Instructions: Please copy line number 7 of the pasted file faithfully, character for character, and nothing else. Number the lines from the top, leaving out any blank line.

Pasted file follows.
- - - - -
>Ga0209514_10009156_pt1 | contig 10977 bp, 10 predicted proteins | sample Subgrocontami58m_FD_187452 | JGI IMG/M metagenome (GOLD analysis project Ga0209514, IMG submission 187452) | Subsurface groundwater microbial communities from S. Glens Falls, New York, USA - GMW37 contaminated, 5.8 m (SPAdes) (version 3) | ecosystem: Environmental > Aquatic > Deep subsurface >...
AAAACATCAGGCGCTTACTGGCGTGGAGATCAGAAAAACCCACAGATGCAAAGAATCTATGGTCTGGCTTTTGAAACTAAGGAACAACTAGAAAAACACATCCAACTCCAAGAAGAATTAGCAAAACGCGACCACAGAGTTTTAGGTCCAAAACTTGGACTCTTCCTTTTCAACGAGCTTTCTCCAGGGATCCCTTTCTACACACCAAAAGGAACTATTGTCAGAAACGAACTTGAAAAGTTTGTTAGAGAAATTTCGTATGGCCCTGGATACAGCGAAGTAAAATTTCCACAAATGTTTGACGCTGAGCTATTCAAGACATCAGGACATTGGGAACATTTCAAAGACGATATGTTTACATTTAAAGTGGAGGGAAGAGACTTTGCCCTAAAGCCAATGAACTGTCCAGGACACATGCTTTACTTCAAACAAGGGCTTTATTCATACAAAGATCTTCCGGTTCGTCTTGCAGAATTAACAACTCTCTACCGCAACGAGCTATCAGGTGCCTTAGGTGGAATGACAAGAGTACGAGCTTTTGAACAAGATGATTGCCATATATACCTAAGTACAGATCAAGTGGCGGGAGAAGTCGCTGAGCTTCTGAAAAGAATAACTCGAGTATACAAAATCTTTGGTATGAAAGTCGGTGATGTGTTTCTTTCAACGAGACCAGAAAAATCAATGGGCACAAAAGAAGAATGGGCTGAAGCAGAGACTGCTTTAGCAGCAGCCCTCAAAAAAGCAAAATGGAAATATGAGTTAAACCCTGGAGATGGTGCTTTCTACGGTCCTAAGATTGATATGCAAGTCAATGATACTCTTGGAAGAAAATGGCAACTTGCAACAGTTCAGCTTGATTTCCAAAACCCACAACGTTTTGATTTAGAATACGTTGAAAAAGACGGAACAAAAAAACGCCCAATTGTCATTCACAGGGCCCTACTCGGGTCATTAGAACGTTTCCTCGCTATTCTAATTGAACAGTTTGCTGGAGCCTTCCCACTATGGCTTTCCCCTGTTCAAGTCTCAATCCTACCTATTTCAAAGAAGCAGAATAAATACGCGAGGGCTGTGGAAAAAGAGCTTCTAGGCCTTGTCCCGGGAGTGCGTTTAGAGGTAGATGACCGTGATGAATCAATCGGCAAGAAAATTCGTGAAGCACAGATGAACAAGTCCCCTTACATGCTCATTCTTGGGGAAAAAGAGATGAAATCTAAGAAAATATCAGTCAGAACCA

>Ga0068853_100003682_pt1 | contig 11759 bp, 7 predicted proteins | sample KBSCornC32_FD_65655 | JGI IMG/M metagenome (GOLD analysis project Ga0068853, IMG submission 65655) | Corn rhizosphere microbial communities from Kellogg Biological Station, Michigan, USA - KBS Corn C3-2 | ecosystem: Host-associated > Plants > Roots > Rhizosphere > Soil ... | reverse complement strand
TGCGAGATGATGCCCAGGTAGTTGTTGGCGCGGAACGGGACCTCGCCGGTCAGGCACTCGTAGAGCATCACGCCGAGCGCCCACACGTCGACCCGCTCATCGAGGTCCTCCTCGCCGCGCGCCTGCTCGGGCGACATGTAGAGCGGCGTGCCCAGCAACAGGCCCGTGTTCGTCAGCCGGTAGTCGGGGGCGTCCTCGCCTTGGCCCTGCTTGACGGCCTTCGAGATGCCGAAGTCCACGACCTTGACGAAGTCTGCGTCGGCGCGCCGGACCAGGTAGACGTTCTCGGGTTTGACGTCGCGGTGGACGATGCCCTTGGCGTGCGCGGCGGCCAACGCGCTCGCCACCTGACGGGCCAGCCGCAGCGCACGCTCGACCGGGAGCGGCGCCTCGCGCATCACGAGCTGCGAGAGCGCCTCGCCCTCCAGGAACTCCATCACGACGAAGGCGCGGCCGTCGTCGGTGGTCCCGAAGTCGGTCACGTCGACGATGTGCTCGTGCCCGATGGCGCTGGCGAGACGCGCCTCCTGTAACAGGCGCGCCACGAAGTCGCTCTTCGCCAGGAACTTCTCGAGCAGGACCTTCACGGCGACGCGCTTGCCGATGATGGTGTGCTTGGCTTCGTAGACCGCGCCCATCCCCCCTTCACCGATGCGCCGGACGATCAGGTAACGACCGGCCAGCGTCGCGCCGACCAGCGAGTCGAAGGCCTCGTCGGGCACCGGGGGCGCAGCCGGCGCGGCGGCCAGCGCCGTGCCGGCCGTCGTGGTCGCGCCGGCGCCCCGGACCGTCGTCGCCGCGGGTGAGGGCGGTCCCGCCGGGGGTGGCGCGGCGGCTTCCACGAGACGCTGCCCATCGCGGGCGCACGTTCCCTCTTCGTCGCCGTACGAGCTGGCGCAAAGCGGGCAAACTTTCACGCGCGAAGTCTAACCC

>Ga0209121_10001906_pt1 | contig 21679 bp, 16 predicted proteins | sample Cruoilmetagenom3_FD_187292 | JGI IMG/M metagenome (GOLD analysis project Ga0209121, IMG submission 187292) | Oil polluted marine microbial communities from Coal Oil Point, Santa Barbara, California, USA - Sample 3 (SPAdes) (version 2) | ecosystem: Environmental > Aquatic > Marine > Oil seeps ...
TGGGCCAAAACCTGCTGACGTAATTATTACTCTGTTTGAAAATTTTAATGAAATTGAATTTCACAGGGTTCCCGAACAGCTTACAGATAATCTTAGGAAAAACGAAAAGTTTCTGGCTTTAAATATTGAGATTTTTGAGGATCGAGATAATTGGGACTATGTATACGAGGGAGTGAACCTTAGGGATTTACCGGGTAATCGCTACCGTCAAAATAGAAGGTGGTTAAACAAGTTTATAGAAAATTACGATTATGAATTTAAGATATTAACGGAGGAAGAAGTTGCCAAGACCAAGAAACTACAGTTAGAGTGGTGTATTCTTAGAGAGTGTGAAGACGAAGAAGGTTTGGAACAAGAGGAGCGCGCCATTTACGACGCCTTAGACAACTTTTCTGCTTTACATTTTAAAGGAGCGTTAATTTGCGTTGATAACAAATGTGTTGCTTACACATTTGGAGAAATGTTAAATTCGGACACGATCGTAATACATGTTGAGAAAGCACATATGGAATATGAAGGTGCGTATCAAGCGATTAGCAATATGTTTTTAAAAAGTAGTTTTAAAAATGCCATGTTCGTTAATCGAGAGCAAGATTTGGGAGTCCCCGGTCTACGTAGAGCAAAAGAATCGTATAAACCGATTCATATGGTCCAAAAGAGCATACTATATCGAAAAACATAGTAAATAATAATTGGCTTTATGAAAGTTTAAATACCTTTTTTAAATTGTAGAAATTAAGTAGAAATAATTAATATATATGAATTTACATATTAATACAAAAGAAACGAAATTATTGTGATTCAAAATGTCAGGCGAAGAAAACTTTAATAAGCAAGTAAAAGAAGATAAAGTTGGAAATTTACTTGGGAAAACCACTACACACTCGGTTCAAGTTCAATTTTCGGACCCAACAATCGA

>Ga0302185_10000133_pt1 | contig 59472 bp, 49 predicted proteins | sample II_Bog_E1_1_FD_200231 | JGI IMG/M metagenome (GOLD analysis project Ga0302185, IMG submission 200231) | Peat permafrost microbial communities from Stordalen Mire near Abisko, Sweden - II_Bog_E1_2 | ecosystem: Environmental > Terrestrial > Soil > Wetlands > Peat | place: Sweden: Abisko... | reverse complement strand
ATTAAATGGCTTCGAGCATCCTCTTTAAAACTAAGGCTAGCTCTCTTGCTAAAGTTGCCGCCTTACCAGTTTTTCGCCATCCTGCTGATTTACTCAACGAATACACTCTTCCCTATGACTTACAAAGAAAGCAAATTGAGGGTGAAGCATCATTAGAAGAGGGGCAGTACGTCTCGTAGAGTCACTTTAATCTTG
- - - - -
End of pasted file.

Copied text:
>Ga0302185_10000133_pt1 | contig 59472 bp, 49 predicted proteins | sample II_Bog_E1_1_FD_200231 | JGI IMG/M metagenome (GOLD analysis project Ga0302185, IMG submission 200231) | Peat permafrost microbial communities from Stordalen Mire near Abisko, Sweden - II_Bog_E1_2 | ecosystem: Environmental > Terrestrial > Soil > Wetlands > Peat | place: Sweden: Abisko... | reverse complement strand